Stand-alone thriller The Nature of Ash received a glowing review from Zac Harding of Christchurch City Library: ‘Mandy Hager has set a new standard in thrilling, action-packed stories for NZ teens with her new book, The Nature of Ash, and I’ll say it can proudly stand alongside these international, best-selling dystopian thrillers . . . The Nature of Ash is an exciting, explosive, action-packed thriller that had me on the edge of my seat from start to finish . . . Ash is one of the most authentic male teen characters in New Zealand fiction. ’

Graham Beattie on Beattie’s Blog, concurred: ‘It is not often you would describe a YA novel as a blockbuster but in this case it is totally appropriate . . . This 364-page totally gripping Wellington-set thriller has been getting rave reviews around the country and now having read the story myself I am not at all surprised. Action-packed, fast-paced stuff . . . Watch out for it in next year’s book awards. ’

Pip Cole in Tearaway declared herself ‘enthralled’, while Diane McCarthy commended the real, contemporary settings of this ‘political . . . futuristic’ novel, saying they gave ‘some real grit and realism’. She praised Hager for being ‘very brave’ — ‘I don’t know of many authors who write political thrillers for teens. ’

The Saturday Express saw The Nature of Ash as having wider appeal than the average teen novel, ‘part coming-of-age novel, part future warning of where we could end up, politically and socially’. The reviewer noted the ‘strong underlying themes of accepting those who are different, standing up for what you believe is important, and self-acceptance’, concluding ‘Hager could well be New Zealand’s answer to Aussie writer John Marsden’.

Also by Mandy Hager

See all

Praise for Singing Home the Whale

“We think this novel would have won in any year it was entered: the decision was unanimous. Mandy Hager is writing out of her skin at present and her understanding of the human condition and human attitudes towards each other and other inhabitants of Planet Earth are beautifully presented. This novel should be compulsory reading in any country that still hunts whales.”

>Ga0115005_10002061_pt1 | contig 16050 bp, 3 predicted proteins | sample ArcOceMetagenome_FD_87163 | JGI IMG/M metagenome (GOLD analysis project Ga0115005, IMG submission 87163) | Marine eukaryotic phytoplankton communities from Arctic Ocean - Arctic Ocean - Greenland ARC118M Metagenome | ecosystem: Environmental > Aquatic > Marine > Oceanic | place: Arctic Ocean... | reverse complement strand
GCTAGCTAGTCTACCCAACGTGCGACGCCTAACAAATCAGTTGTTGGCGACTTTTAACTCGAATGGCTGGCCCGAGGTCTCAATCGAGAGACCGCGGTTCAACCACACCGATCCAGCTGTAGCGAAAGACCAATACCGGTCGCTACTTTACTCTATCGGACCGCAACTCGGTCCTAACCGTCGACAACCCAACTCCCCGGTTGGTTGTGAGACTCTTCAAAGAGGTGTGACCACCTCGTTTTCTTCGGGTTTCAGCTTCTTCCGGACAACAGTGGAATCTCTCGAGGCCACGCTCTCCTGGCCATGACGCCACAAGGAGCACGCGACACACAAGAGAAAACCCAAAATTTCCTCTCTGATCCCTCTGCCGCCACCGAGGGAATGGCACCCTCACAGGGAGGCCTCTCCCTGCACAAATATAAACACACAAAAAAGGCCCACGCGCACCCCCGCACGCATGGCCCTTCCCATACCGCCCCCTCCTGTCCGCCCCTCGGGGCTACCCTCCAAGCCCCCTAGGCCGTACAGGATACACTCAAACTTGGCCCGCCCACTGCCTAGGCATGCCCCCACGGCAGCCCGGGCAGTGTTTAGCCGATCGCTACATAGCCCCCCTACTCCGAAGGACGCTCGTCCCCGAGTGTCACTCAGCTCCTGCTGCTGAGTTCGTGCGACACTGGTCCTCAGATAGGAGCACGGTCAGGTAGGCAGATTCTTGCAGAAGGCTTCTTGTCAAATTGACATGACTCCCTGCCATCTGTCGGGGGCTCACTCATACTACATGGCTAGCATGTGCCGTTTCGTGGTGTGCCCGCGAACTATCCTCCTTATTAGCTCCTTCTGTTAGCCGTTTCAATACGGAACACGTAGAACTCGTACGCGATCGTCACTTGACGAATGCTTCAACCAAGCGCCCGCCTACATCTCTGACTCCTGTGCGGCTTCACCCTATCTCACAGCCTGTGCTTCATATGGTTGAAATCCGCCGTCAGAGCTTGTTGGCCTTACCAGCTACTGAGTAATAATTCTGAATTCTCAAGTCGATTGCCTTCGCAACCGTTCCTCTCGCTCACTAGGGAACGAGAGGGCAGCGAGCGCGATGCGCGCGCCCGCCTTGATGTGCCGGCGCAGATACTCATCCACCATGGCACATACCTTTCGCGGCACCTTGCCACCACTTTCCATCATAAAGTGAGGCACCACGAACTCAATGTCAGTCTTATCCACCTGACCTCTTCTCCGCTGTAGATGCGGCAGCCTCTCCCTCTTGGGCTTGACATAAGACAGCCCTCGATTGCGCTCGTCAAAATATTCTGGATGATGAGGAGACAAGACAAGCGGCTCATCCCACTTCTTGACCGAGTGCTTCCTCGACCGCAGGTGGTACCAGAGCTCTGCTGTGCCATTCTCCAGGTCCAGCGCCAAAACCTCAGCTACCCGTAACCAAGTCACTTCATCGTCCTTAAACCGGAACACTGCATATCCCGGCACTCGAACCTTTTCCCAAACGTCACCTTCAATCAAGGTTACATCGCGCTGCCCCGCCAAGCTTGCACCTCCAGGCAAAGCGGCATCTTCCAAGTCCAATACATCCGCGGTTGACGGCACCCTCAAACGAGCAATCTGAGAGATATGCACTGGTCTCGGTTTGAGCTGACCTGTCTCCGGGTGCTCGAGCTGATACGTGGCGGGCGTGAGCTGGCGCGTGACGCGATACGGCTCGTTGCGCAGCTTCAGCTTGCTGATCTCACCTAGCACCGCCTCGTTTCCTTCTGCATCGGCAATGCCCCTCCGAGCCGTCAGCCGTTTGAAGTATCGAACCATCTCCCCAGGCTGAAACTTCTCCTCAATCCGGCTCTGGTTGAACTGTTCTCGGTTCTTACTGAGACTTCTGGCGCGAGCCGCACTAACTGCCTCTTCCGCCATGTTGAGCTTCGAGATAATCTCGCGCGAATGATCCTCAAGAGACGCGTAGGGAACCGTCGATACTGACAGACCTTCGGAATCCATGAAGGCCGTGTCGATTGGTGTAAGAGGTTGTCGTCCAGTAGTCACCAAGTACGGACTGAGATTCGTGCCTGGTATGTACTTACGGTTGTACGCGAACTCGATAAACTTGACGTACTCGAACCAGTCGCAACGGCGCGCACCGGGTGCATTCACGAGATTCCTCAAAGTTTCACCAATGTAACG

Judges' Report, New Zealand Book Awards for Children and Young Adults

“WHAT AN incredible book. It is a beautifully written, moving and thought-provoking story of a teenager and a whale.”

Linda Hall, Hawkes Bay Weekend

“Great writing, environmental and ecological issues, contemporary social pressures, unexpected friendships as well as a love interest all point to this story having the power to connect with many readers. Highly recommended.”

Bill Nagelkerke, Magpies

“The lyrical language was stunning and I immediately found myself in the ocean with the water gliding across my skin . . . A great read!”

Judges' Report, LIANZA Children and Young Adult Book Awards


Awards & Recognition

  • New Zealand Book Awards for Children & Young Adults

    Winner • 2015 • Book of the Year

  • New Zealand Book Awards for Children & Young Adults

    Winner • 2015 • Winner of the Young Adult Category of the New Zealand Book Awards for Children & Young Adults

  • Storylines Notable Young Adult Fiction Award

    Awarded • 2015 • Storylines Notable Young Adult Fiction Award for Singing Home the Whale

  • LIANZA Children and Young Adult Book Awards

    Finalist • 2015 • Shortlisted for the Young Adult Category of the LIANZA Children and Young Adult Book Awards

  • IBBY Honour Award

    Nominated • 2016 • IBBY Honour Award